Polly Spain is a teacher in the Pathways to Graduation program, working at Brooklyn’s Marcy Hub, where she prepares students to earn High School Equivalency diplomas.
What is the Pathways to Graduation program?
Pathways to Graduation helps students obtain their High School Equivalency (HSE) diplomas. The program is located in all five boroughs and is part of District 79, the district for alternative programs. It focuses on students ages 17 to 21 who have needs other than obtaining credits. Some may have been incarcerated or in foster care or group homes, some are homeless, some have just arrived in the country. This is a second chance for them.
Why choose Pathways over a traditional high school?
We have a great support system: social workers, school counselors, someone who deals with immigrants. We consider every student our responsibility even if they’re not assigned to us. And we take a holistic approach to education. We provide workshops for parents and family members. We look at our resources and find the best way to serve each student. We help them apply for health care and register to vote. We help immigrants get their paperwork. We guide homeless students to organizations that can help them find a place to live. We fill in the gaps.
Describe a day at Pathways.
In the morning, students take classes in the five content areas on the TASC (Test Assessing Secondary Completion) exam: English language arts, writing, math, social studies and science. In the afternoon, some go to jobs at medical or dental practices, offices and stores. Others choose to do internships, take electives such as the bicycle repair program at the Marcy Hub, or attend Co-op Tech in Manhattan to get certified in trades. In addition, social workers teach them life skills, including parenting skills because some of our students are parents. We believe it’s important for students to take ownership of their education. We want it to be an adventure, something they enjoy.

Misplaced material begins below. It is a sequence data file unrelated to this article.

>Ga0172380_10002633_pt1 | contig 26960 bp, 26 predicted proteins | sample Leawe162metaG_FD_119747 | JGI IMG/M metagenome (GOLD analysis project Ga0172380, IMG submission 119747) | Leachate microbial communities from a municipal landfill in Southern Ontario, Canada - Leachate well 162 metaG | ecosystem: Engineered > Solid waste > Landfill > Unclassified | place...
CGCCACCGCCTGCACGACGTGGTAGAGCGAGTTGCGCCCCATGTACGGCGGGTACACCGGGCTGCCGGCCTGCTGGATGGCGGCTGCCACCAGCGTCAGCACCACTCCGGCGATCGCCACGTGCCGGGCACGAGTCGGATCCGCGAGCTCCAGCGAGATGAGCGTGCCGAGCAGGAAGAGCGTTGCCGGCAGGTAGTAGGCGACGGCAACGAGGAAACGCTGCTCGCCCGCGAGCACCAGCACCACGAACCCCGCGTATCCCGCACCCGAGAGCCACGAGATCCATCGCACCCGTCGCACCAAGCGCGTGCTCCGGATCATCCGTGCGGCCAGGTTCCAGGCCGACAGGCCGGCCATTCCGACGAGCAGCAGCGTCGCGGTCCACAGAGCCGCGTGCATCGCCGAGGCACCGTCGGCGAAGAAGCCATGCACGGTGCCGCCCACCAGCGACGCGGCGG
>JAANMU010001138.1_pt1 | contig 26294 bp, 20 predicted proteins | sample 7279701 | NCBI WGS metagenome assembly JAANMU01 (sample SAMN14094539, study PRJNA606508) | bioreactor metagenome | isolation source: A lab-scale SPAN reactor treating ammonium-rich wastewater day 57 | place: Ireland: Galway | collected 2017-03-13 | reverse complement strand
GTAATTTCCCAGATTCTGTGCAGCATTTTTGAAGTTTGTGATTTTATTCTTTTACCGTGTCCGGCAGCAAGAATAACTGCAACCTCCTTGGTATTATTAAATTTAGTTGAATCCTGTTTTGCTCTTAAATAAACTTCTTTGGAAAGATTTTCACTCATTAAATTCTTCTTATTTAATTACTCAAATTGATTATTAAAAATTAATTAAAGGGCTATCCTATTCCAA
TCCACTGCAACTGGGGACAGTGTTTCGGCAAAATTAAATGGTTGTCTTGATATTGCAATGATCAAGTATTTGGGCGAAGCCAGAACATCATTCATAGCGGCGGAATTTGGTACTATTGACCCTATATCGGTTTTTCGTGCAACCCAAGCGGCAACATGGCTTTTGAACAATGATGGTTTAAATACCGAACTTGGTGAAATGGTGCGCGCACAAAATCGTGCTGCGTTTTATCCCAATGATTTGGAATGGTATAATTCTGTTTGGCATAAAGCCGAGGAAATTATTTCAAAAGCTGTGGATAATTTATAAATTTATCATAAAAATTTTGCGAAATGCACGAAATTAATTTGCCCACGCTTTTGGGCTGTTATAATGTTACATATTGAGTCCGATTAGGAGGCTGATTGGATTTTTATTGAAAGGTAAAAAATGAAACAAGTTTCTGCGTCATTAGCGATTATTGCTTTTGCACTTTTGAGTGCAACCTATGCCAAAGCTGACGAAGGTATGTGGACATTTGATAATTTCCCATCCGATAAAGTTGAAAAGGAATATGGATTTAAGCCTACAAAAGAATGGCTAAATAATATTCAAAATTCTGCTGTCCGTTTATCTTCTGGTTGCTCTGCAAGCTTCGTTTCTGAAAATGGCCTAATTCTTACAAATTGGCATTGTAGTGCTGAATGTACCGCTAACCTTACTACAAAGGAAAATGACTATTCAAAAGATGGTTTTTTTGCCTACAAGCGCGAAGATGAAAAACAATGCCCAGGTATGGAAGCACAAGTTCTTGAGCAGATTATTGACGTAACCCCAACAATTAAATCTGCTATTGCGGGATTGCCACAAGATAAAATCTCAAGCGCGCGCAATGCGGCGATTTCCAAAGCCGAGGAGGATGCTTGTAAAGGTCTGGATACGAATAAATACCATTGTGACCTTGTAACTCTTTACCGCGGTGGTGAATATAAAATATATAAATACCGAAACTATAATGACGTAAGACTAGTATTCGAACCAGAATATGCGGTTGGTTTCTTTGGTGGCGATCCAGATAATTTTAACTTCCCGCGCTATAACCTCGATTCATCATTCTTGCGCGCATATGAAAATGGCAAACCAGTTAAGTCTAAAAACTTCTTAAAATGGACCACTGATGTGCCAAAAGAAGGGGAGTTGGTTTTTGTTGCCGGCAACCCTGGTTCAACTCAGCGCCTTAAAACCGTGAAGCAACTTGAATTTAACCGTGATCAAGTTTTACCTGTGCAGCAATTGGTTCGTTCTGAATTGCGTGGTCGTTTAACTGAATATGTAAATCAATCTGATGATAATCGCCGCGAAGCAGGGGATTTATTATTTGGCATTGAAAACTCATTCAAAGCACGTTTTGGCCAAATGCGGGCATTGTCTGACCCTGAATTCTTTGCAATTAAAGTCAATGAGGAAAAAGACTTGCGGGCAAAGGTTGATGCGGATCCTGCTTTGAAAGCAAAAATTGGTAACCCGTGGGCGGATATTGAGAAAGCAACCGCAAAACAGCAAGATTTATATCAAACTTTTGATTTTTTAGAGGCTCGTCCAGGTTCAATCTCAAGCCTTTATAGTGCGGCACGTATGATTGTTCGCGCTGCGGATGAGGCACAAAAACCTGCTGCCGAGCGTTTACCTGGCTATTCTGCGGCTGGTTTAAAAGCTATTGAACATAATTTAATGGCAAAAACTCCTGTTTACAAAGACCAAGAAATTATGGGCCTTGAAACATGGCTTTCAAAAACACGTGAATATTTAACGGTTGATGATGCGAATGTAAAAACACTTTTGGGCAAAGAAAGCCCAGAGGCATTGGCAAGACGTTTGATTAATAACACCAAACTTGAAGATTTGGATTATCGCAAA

How long are students in the program?
Some are only there for 10 months. We’ve had 17-year-olds with a zero to 3rd-grade reading level, and it can be three years before they take the HSE exam. We’ve also had students who are afraid to move on because they feel safe in the program.
What is your role at the Marcy Hub?
I am the SETSS provider. I teach every level in every subject. I work with the content area teacher and support those students who have IEPs to make sure they master the skills necessary to help them migrate to the next level.
What are the challenges during COVID-19?
Having internet access was the main challenge when we first shut down because a lot of our students have financial issues. Staying connected is also a challenge and some students are depressed because they’re not able to interact. It’s all about communication and letting them know we are here for them.
Is there anything positive about remote learning?
Enrollment has increased, not just at our site but citywide. A lot of our students have jobs, and remote learning has provided them with the flexibility to pursue their HSE and still work.
What is the most rewarding part of your job?
Students may come into the program broken, but they leave with a sense of hope and a sense of purpose. I had a young lady who wanted to commit suicide. But she went to college, got her degree and is now a detective in the NYPD. I also had a student from Jamaica who couldn’t read. But he loved books and I worked with him to build up his reading level. In two years, he got his HSE, then went to college. Today he’s a physician. It’s so rewarding to see them blossom and grow and discover who they are and what they are good at.
— As told to reporter Suzanne Popadin